Besides, I sort of like the idea of a rogue Lyrandar faction too. Maybe Adal is in fact playing both sides. Doesn't he want to build new war weapons to use against Thrane? I'd very much like my campaign to feature a secret research facility where submarines are being developed. Or maybe improved airships for the military. Or both.

To complicate things, I could have a gang war going on in the underworld, with established criminal networks being challenged by Tarkanan and, to simplify matters, maybe Daask too.

Anyway, as you can see, I've a pretty clear plan of the overarching storyline. Yet, I'd like to know what you think about it. And, since I don't have much experience in preparing fully-fleshed campaigns (I so far have been DMing pre-made adventures or short scenarios I prepared myself), how would you have the intrigue unfold? Specifically, I would welcome advice on the following points:

1) Now that PCs are heroes, how would you bring them into the web of intrigue? I see the following possibilities:
-the Aurum takes notice of their skills and tries to have them work for it, one way or another. Remember, even dragonmarked PCs don't know what the organization is up to.
-the Royal Eyes takes notice of their skills and realizes they could be useful while providing deniability.
-the PCs are stalked by House Tarkanan, confronted by assassination teams, and forced to investigate the matter, for their own sake.
-the Twelve (the league of dragonmarked houses) hires them to investigate the situation. Normally that's House Medani's job, but likewise, they may want deniability.

2) What should their first adventures be? Once again, I was planning for two directions:
-investigations in Fairhaven's underworld
-a more standard mission, such as retrieving a magic item for some patron who happens to be either from the Royal Eyes (secretly), the Aurum (openly), or a dragonmarked house (secretly or openly). I could have two patrons compete for the PCs' help, forcing them to make a choice. Maybe PCs will face competition from one or more team of agents from other organizations. An initially straightforward mission may leave them deeply embroiled in the factions' powerplays.

3) At what pace should the story unfold ? By that, I mean, how fast should players understand what's going on? What sort of clues should they find, how many of them, how often? For example, I'm considering letting them find House Tarkanan's symbol, the dreaded beholder, on a trinket of some kind. They could be falsely led into investigating local Khyber cults, before realizing it was a dead trail (or maybe not). The way I see it, one of the more enthralling parts of such adventures is trying to determine who done it and what for. Once everything is known and time has come for an epic battle against the Villain, the story loses its appeal. However, players should still be fed enough information on a regular basis.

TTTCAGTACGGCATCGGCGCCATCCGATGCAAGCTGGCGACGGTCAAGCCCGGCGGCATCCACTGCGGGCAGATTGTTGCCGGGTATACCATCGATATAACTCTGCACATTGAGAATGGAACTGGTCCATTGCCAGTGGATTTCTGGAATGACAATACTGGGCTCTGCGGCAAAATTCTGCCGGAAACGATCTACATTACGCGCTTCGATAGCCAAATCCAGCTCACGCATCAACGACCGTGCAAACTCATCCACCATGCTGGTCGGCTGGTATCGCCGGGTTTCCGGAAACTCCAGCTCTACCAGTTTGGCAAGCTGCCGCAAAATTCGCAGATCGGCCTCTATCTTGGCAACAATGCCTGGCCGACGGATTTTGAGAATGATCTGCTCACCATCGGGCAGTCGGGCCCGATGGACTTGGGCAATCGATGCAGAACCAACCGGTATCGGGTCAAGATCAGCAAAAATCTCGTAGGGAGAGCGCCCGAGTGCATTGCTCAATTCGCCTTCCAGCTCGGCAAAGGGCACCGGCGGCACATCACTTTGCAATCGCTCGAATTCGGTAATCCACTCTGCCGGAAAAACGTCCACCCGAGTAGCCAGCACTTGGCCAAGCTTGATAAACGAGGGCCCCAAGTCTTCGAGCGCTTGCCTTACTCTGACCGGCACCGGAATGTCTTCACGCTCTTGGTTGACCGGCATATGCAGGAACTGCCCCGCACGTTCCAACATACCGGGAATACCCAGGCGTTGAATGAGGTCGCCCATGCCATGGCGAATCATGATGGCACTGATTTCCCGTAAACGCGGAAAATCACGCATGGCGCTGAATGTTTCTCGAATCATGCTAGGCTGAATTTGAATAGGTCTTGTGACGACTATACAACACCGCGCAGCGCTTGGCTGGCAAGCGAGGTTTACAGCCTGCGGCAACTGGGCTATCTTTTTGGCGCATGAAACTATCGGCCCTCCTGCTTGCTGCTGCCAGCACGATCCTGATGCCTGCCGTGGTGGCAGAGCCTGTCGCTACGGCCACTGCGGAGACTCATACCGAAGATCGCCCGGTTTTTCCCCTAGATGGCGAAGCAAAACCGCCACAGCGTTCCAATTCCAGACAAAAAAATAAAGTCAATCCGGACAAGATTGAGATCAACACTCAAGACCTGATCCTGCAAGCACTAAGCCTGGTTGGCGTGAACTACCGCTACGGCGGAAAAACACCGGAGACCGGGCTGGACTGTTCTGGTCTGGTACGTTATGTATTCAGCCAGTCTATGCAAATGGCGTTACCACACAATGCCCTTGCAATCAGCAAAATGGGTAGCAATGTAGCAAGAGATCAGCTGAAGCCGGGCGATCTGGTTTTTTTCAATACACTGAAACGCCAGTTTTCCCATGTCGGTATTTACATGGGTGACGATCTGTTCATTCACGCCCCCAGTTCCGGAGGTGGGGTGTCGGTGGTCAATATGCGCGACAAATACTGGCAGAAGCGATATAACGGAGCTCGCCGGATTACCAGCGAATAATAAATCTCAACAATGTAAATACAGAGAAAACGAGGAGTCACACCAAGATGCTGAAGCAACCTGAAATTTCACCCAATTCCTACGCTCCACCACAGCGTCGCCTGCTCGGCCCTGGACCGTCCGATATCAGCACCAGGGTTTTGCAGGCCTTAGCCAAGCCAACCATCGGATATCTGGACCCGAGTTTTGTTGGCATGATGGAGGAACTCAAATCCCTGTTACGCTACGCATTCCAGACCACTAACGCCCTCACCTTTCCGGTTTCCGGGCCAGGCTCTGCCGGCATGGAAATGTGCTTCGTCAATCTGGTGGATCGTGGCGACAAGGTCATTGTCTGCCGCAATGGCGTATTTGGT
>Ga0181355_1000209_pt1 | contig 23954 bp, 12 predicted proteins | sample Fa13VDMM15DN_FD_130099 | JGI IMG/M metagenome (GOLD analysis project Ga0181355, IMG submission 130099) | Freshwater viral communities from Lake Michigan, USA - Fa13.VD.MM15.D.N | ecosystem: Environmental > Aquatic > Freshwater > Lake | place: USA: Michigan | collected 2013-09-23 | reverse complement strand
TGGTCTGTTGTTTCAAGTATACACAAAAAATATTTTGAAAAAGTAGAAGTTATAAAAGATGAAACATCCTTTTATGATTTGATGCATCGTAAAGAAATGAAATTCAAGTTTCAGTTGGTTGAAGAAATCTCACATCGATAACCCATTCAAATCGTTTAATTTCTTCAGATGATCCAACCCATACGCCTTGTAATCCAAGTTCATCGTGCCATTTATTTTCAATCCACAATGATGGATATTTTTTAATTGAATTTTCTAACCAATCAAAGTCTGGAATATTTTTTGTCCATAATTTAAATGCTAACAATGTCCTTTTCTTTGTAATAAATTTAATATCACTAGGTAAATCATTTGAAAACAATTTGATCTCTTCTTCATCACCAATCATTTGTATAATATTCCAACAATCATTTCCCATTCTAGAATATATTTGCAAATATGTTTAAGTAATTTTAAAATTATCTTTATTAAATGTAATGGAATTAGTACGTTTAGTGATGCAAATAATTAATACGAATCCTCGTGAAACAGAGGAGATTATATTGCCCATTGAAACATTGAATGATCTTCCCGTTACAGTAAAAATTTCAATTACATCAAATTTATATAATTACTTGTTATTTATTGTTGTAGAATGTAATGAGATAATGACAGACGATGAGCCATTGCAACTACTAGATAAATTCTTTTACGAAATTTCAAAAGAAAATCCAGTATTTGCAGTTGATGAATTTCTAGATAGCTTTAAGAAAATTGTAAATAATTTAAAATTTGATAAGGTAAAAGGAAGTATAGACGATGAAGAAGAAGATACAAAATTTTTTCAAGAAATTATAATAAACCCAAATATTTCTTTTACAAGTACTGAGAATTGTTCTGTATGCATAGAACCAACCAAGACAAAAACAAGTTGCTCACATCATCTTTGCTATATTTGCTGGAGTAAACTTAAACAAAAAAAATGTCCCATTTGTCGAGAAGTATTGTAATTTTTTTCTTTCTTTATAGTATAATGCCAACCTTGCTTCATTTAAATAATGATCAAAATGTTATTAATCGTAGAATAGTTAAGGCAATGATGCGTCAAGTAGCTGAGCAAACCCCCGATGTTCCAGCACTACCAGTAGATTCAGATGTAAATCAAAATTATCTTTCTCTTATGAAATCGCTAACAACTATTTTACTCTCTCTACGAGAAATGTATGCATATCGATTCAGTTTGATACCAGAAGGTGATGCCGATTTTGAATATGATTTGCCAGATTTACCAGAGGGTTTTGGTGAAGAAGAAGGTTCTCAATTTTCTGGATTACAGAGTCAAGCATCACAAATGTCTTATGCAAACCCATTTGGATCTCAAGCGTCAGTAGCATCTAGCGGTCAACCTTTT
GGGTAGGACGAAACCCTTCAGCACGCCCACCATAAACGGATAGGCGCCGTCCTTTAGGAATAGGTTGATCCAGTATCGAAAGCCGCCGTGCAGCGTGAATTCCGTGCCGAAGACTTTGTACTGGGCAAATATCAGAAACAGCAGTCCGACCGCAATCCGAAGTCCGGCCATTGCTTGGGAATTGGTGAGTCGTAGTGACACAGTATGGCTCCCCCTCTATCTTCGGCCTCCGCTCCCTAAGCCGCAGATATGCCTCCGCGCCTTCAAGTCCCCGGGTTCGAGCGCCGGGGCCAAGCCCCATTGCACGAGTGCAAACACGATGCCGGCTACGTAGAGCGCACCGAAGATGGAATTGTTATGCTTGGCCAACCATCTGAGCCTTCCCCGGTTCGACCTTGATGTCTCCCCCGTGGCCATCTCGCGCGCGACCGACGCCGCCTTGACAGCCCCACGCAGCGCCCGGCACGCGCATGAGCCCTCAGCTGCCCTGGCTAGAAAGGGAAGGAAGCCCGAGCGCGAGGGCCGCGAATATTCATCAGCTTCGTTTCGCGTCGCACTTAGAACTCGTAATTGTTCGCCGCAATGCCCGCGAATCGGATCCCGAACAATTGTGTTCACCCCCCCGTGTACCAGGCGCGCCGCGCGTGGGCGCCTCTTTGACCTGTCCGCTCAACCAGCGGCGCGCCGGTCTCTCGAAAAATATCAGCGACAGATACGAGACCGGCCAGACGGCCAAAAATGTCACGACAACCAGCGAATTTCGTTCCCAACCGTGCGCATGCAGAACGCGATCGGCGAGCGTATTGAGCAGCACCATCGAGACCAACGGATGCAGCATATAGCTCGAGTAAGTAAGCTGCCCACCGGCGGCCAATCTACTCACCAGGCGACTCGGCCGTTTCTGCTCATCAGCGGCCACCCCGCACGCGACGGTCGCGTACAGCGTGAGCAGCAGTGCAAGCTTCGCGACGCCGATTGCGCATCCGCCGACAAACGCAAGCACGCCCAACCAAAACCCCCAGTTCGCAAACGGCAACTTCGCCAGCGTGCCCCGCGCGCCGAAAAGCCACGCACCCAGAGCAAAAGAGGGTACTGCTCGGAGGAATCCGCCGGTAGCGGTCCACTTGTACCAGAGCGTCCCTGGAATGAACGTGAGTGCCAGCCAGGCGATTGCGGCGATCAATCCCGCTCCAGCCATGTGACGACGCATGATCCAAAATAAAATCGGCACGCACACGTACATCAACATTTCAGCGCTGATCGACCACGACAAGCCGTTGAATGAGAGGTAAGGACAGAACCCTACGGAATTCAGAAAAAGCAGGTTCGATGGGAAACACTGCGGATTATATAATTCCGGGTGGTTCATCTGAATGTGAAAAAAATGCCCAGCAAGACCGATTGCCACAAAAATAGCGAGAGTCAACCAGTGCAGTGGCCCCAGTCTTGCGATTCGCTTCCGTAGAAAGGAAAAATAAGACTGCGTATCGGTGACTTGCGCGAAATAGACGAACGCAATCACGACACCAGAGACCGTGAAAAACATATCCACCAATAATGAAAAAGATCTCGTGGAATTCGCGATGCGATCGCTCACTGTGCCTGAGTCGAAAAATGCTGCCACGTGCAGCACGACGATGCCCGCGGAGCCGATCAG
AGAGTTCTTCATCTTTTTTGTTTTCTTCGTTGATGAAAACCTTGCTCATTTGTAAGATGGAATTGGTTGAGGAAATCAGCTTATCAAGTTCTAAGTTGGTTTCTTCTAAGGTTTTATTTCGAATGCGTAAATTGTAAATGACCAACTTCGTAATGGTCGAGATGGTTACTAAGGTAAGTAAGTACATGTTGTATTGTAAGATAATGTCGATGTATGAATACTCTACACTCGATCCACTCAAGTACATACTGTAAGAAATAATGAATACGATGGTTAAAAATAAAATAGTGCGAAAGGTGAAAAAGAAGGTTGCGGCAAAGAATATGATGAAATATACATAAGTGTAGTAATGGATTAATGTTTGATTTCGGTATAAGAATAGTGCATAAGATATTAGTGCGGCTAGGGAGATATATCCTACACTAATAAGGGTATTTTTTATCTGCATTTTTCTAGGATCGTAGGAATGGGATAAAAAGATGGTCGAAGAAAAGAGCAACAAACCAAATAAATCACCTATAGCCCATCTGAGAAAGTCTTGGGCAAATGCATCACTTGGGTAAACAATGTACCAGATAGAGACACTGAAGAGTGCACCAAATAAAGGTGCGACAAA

Regarding my players' backgrounds...
One, by far the most committed to storytelling and learning about the universe, plays a Gnome who's a secret agent of the Trust, posing as a journalist. Incidentally, he's also a warlock, having struck a pact with an entity from the plan of dreams, Dal Quor. This entity may be a malevolent servant of the Dreaming Dark or a good-aligned spirit, similar to those who bounded with Kalashtars. The Gnome doesn't know. Anyway, as an agent of the Trust, his goal should be to accumulate as much information as possible, preserve the geopolitical status quo, or steer it in a way that's favorable to Zilargo.
Then, we have a House Ghallanda cleric, a House Vadalis druid, and a veteran warforged forced to work as a guard due to the end of the Last War.
The former two could provide opportunities for more complex relations with the dragonmarked houses. House Vadalis in particular has strong connections with Aundair, as it's providing the dragonhawks used by its elite soldiers. But, anyway, their characters were created on the day of the session and aren't as developed as the Gnome.

Well, that's it. Thanks in advance for reading this wall of text and for your feedback!

[I'm not sure whether this forum is strictly about rules or also about storyline brainstorming involving 5e and D&D settings, so I asked this question in a much general tone on the General Discussion forum. Sorry for the inconvenience, if any.]